Most of the kids we know have gotten into every school they've applied to. One student in our older son's class didn't get into MIT but got into every other school he applied to. The MIT thing was funny because he was taking a special math class designed for him by an MIT professor when he was a freshman in high school because he had already tested out of every college level math class available---unbelievably smart kid--got 5's on 27 AP tests--by the end of his sophomore year in high school--didn't take most of the classes, just the tests. Couldn't hold a conversation with the kid though--but boy is he smart.
 
Old 12-03-2011, 03:57 PM
 
Location: WI
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Quote:
Originally Posted by North Beach Person View Post
On AP Chem. They might as well have a warm body teaching it than offer it on-line. The CollegeBoard AP Chem required syllabus requires 18 to 22 labs for the course, which still have to be organized and taught by the in-school Chem teacher.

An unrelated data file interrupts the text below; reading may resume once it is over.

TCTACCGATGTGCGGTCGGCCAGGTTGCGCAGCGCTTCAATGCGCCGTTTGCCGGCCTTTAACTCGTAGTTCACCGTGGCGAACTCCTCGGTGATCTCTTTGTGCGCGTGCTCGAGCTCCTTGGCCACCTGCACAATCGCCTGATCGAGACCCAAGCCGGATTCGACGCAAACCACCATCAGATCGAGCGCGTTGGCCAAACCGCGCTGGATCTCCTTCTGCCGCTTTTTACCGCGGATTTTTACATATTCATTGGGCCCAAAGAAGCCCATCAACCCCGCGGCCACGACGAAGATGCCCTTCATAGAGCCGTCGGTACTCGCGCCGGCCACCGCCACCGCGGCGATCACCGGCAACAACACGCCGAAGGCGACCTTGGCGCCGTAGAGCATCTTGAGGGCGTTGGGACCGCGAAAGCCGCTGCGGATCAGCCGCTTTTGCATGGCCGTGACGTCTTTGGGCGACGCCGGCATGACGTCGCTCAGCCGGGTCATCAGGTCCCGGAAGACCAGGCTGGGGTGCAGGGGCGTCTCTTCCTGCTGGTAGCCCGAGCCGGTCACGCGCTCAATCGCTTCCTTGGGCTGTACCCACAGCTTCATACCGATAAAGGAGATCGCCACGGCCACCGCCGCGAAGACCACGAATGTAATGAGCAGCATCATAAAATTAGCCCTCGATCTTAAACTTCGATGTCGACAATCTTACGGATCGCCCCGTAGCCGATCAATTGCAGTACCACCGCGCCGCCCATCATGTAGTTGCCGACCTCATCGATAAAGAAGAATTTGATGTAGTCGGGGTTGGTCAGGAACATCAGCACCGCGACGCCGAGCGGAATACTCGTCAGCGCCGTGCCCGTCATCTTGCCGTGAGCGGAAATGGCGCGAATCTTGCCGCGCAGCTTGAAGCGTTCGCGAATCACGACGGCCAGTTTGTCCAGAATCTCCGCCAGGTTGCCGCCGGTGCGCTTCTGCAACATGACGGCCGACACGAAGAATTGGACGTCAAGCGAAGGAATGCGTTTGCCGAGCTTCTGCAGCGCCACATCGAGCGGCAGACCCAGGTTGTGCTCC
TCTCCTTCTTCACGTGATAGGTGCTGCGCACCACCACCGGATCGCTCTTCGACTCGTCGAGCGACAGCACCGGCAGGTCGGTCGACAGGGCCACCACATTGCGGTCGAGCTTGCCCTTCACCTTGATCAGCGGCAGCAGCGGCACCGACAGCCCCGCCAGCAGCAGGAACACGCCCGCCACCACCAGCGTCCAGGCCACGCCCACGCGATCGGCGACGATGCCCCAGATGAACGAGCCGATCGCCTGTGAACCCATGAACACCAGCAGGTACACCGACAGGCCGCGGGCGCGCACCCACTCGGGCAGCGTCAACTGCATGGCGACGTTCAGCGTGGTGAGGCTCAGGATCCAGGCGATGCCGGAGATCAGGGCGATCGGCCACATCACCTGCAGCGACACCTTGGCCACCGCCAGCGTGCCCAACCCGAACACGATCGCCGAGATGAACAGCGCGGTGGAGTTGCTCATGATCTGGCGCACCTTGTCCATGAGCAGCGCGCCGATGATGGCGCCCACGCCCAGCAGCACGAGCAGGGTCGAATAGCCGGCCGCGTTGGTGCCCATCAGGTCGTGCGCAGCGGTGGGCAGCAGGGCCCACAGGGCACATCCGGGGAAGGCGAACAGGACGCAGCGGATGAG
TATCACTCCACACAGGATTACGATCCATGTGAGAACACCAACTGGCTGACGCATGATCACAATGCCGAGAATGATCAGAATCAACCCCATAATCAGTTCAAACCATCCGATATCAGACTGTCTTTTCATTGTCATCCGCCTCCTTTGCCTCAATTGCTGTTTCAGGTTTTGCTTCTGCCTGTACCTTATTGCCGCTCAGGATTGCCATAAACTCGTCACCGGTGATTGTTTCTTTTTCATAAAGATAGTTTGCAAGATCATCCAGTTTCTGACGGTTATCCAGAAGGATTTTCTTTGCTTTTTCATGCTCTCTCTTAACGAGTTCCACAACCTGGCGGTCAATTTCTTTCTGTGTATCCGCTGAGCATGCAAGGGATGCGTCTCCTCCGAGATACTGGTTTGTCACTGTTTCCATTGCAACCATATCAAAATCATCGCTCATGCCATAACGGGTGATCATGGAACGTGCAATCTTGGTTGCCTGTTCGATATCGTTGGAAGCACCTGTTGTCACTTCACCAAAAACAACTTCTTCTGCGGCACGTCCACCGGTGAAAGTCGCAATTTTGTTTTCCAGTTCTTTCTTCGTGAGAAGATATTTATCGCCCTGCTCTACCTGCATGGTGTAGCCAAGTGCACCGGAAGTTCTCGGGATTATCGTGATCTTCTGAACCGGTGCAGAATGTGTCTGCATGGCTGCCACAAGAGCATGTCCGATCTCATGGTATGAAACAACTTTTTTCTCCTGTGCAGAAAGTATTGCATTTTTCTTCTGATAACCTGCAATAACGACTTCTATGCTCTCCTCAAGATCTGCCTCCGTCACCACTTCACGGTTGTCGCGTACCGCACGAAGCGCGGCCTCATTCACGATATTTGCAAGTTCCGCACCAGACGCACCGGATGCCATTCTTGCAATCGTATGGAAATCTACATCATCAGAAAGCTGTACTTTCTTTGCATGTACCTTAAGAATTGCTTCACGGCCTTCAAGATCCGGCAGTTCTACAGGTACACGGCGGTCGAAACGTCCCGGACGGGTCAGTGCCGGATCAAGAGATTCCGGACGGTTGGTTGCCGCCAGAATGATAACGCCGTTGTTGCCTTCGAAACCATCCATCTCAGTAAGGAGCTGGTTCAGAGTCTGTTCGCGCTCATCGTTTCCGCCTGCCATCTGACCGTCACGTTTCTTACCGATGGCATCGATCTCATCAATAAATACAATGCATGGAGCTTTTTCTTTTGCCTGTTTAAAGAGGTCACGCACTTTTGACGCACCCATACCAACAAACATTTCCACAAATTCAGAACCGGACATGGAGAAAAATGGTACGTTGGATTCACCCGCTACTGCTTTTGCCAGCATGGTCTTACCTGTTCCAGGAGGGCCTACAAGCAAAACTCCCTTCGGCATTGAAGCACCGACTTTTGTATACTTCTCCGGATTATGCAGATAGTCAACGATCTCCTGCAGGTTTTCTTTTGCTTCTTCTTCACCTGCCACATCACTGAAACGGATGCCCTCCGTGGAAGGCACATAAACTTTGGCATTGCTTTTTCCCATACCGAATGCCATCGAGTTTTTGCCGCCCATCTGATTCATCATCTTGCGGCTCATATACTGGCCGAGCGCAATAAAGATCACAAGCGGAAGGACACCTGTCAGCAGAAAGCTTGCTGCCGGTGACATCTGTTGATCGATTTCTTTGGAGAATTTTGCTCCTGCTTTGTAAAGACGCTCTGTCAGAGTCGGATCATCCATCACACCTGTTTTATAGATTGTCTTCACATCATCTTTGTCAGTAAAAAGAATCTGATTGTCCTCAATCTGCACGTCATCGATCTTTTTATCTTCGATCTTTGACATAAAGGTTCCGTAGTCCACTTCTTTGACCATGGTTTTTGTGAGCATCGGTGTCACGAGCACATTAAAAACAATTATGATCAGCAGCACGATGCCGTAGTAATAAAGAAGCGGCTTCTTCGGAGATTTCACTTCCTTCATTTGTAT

I am also shocked that AP Chem is being offered online- that seems like it'd be disastrous. Mine says she does labs often in the class, and I fail to see how an online course could do that
 
Old 12-03-2011, 03:58 PM
 
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Quote:
Originally Posted by strawflower View Post
I am also shocked that AP Chem is being offered online- that seems like it'd be disastrous. Mine says she does labs often in the class, and I fail to see how an online course could do that
I didn't think it was "legal" to do the AP classes online....I agree, how would you do a lab? Our kids have labs several days/week.
 
Old 12-03-2011, 04:10 PM
 
Location: North Beach, MD on the Chesapeake
32,106 posts, read 39,170,046 times
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Quote:
Originally Posted by golfgal View Post
I didn't think it was "legal" to do the AP classes online....I agree, how would you do a lab? Our kids have labs several days/week.